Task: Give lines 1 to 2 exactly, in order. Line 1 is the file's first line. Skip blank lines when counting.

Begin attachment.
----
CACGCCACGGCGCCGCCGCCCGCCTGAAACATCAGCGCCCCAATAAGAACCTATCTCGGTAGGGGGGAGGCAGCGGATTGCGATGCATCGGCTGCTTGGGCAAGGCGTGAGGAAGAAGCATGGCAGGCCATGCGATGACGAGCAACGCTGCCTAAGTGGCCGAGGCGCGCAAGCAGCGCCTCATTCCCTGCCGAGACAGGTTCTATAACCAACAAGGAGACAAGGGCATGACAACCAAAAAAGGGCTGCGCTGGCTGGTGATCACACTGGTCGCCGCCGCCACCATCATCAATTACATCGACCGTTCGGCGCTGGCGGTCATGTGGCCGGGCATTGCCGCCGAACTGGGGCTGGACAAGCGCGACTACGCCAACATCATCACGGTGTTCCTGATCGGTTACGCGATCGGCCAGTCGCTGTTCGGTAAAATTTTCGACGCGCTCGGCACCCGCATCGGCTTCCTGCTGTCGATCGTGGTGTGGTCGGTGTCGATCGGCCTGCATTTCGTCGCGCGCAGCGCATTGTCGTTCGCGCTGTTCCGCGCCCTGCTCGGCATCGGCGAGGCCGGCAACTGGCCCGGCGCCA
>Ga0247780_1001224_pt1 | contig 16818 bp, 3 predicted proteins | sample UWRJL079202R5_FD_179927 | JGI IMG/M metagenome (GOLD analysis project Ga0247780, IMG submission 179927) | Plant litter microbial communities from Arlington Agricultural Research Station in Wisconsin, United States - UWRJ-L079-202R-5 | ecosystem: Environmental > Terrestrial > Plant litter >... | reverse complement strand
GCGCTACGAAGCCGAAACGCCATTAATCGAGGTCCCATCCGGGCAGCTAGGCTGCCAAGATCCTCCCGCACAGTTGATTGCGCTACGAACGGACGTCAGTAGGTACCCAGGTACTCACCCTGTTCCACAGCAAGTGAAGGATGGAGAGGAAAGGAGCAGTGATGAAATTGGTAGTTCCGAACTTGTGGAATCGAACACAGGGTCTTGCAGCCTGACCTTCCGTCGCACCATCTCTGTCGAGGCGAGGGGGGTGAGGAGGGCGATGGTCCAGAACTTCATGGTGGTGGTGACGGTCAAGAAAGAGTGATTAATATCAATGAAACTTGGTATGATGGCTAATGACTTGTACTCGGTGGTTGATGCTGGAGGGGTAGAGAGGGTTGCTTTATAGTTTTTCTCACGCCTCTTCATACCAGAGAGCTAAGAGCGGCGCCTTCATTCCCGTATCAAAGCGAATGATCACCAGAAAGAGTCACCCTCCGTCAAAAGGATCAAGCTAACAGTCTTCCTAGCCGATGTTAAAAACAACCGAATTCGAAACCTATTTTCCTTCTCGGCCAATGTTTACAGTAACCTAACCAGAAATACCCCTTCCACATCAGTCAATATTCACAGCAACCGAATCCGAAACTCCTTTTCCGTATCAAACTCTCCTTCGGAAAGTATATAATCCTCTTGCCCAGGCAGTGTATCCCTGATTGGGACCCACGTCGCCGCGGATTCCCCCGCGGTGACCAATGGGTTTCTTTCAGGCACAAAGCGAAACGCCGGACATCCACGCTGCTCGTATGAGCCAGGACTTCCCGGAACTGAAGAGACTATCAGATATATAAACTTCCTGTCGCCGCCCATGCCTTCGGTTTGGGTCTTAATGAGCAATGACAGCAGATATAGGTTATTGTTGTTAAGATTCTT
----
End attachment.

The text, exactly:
CACGCCACGGCGCCGCCGCCCGCCTGAAACATCAGCGCCCCAATAAGAACCTATCTCGGTAGGGGGGAGGCAGCGGATTGCGATGCATCGGCTGCTTGGGCAAGGCGTGAGGAAGAAGCATGGCAGGCCATGCGATGACGAGCAACGCTGCCTAAGTGGCCGAGGCGCGCAAGCAGCGCCTCATTCCCTGCCGAGACAGGTTCTATAACCAACAAGGAGACAAGGGCATGACAACCAAAAAAGGGCTGCGCTGGCTGGTGATCACACTGGTCGCCGCCGCCACCATCATCAATTACATCGACCGTTCGGCGCTGGCGGTCATGTGGCCGGGCATTGCCGCCGAACTGGGGCTGGACAAGCGCGACTACGCCAACATCATCACGGTGTTCCTGATCGGTTACGCGATCGGCCAGTCGCTGTTCGGTAAAATTTTCGACGCGCTCGGCACCCGCATCGGCTTCCTGCTGTCGATCGTGGTGTGGTCGGTGTCGATCGGCCTGCATTTCGTCGCGCGCAGCGCATTGTCGTTCGCGCTGTTCCGCGCCCTGCTCGGCATCGGCGAGGCCGGCAACTGGCCCGGCGCCA
>Ga0247780_1001224_pt1 | contig 16818 bp, 3 predicted proteins | sample UWRJL079202R5_FD_179927 | JGI IMG/M metagenome (GOLD analysis project Ga0247780, IMG submission 179927) | Plant litter microbial communities from Arlington Agricultural Research Station in Wisconsin, United States - UWRJ-L079-202R-5 | ecosystem: Environmental > Terrestrial > Plant litter >... | reverse complement strand